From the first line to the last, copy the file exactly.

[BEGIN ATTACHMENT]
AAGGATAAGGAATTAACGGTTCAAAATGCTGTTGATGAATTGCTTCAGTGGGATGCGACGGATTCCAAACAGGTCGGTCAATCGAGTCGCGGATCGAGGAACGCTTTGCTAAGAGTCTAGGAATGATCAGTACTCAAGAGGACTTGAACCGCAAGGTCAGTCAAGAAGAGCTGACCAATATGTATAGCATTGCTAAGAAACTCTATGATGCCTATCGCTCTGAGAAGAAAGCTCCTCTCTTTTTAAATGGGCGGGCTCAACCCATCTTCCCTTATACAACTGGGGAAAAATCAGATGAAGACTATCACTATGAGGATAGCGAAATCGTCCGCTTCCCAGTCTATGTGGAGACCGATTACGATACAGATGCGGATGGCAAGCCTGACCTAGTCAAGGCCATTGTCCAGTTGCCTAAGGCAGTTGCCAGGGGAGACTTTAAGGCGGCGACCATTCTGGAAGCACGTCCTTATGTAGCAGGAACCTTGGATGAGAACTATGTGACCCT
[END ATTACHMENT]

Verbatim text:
AAGGATAAGGAATTAACGGTTCAAAATGCTGTTGATGAATTGCTTCAGTGGGATGCGACGGATTCCAAACAGGTCGGTCAATCGAGTCGCGGATCGAGGAACGCTTTGCTAAGAGTCTAGGAATGATCAGTACTCAAGAGGACTTGAACCGCAAGGTCAGTCAAGAAGAGCTGACCAATATGTATAGCATTGCTAAGAAACTCTATGATGCCTATCGCTCTGAGAAGAAAGCTCCTCTCTTTTTAAATGGGCGGGCTCAACCCATCTTCCCTTATACAACTGGGGAAAAATCAGATGAAGACTATCACTATGAGGATAGCGAAATCGTCCGCTTCCCAGTCTATGTGGAGACCGATTACGATACAGATGCGGATGGCAAGCCTGACCTAGTCAAGGCCATTGTCCAGTTGCCTAAGGCAGTTGCCAGGGGAGACTTTAAGGCGGCGACCATTCTGGAAGCACGTCCTTATGTAGCAGGAACCTTGGATGAGAACTATGTGACCCT